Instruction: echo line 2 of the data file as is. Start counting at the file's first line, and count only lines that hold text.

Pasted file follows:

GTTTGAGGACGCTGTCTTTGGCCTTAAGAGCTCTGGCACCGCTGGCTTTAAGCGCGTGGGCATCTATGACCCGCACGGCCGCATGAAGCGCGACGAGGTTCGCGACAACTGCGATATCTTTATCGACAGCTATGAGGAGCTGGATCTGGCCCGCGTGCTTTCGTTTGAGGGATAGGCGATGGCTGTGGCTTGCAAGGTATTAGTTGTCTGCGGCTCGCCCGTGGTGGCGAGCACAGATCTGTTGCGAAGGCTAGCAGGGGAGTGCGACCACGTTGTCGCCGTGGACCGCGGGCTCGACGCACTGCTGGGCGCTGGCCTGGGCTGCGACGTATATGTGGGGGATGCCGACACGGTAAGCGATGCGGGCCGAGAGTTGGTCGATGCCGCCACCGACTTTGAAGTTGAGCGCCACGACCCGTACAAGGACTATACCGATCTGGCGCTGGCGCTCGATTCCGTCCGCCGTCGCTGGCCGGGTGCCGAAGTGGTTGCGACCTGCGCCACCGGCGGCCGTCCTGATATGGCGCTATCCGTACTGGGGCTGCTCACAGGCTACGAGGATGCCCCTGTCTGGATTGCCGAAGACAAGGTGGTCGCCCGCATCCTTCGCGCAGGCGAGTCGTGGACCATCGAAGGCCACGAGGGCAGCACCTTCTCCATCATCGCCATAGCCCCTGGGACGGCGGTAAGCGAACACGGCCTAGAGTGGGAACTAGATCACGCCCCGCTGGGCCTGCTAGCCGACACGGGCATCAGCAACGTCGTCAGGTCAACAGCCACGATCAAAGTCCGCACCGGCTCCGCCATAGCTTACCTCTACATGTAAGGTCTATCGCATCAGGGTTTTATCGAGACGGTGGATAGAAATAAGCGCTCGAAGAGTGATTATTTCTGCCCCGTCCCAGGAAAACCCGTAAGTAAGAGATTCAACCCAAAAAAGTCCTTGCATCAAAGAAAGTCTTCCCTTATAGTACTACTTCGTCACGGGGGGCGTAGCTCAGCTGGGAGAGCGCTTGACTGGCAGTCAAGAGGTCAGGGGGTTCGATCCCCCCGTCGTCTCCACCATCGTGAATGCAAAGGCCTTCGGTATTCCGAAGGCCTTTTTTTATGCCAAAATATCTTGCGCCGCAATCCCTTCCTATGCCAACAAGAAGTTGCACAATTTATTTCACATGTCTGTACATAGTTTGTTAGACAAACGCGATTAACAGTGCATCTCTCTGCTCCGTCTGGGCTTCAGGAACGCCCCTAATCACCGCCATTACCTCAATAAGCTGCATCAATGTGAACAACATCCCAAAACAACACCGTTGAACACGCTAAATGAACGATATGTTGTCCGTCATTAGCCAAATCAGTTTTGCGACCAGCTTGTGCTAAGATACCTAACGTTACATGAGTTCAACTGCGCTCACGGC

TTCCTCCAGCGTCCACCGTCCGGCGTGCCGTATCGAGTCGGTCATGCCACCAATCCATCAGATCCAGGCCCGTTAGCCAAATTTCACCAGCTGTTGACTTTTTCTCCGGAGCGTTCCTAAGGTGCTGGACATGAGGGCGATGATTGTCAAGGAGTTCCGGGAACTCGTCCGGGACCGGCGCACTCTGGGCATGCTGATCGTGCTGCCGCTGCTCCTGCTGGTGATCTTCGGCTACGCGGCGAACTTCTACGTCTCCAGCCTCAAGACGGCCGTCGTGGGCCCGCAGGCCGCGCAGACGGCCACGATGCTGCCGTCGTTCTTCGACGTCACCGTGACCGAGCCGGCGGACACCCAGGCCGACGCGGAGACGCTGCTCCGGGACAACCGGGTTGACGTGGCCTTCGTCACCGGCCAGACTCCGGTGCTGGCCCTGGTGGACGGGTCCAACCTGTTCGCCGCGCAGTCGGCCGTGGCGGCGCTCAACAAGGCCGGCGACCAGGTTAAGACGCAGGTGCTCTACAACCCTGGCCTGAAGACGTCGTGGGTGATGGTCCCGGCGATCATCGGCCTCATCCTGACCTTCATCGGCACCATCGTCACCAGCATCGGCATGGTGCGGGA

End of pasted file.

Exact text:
TTCCTCCAGCGTCCACCGTCCGGCGTGCCGTATCGAGTCGGTCATGCCACCAATCCATCAGATCCAGGCCCGTTAGCCAAATTTCACCAGCTGTTGACTTTTTCTCCGGAGCGTTCCTAAGGTGCTGGACATGAGGGCGATGATTGTCAAGGAGTTCCGGGAACTCGTCCGGGACCGGCGCACTCTGGGCATGCTGATCGTGCTGCCGCTGCTCCTGCTGGTGATCTTCGGCTACGCGGCGAACTTCTACGTCTCCAGCCTCAAGACGGCCGTCGTGGGCCCGCAGGCCGCGCAGACGGCCACGATGCTGCCGTCGTTCTTCGACGTCACCGTGACCGAGCCGGCGGACACCCAGGCCGACGCGGAGACGCTGCTCCGGGACAACCGGGTTGACGTGGCCTTCGTCACCGGCCAGACTCCGGTGCTGGCCCTGGTGGACGGGTCCAACCTGTTCGCCGCGCAGTCGGCCGTGGCGGCGCTCAACAAGGCCGGCGACCAGGTTAAGACGCAGGTGCTCTACAACCCTGGCCTGAAGACGTCGTGGGTGATGGTCCCGGCGATCATCGGCCTCATCCTGACCTTCATCGGCACCATCGTCACCAGCATCGGCATGGTGCGGGA